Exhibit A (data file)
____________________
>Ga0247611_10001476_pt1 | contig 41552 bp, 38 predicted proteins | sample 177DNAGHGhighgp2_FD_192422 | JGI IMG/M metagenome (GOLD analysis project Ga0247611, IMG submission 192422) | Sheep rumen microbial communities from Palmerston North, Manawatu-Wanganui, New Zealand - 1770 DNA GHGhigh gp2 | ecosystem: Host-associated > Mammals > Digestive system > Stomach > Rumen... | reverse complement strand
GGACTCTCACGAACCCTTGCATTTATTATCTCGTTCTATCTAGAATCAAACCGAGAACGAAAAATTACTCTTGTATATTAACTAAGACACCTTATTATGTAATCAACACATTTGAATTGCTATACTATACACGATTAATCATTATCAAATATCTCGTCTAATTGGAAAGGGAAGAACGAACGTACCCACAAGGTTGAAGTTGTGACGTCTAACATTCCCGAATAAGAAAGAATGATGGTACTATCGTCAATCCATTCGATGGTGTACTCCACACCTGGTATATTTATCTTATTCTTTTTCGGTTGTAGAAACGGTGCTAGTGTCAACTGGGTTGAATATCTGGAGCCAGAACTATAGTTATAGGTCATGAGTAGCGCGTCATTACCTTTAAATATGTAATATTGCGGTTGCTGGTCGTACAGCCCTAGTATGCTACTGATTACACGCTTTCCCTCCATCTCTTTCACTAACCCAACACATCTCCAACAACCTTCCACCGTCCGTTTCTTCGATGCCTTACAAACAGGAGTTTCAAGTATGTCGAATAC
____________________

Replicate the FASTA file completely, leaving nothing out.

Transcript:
>Ga0247611_10001476_pt1 | contig 41552 bp, 38 predicted proteins | sample 177DNAGHGhighgp2_FD_192422 | JGI IMG/M metagenome (GOLD analysis project Ga0247611, IMG submission 192422) | Sheep rumen microbial communities from Palmerston North, Manawatu-Wanganui, New Zealand - 1770 DNA GHGhigh gp2 | ecosystem: Host-associated > Mammals > Digestive system > Stomach > Rumen... | reverse complement strand
GGACTCTCACGAACCCTTGCATTTATTATCTCGTTCTATCTAGAATCAAACCGAGAACGAAAAATTACTCTTGTATATTAACTAAGACACCTTATTATGTAATCAACACATTTGAATTGCTATACTATACACGATTAATCATTATCAAATATCTCGTCTAATTGGAAAGGGAAGAACGAACGTACCCACAAGGTTGAAGTTGTGACGTCTAACATTCCCGAATAAGAAAGAATGATGGTACTATCGTCAATCCATTCGATGGTGTACTCCACACCTGGTATATTTATCTTATTCTTTTTCGGTTGTAGAAACGGTGCTAGTGTCAACTGGGTTGAATATCTGGAGCCAGAACTATAGTTATAGGTCATGAGTAGCGCGTCATTACCTTTAAATATGTAATATTGCGGTTGCTGGTCGTACAGCCCTAGTATGCTACTGATTACACGCTTTCCCTCCATCTCTTTCACTAACCCAACACATCTCCAACAACCTTCCACCGTCCGTTTCTTCGATGCCTTACAAACAGGAGTTTCAAGTATGTCGAATAC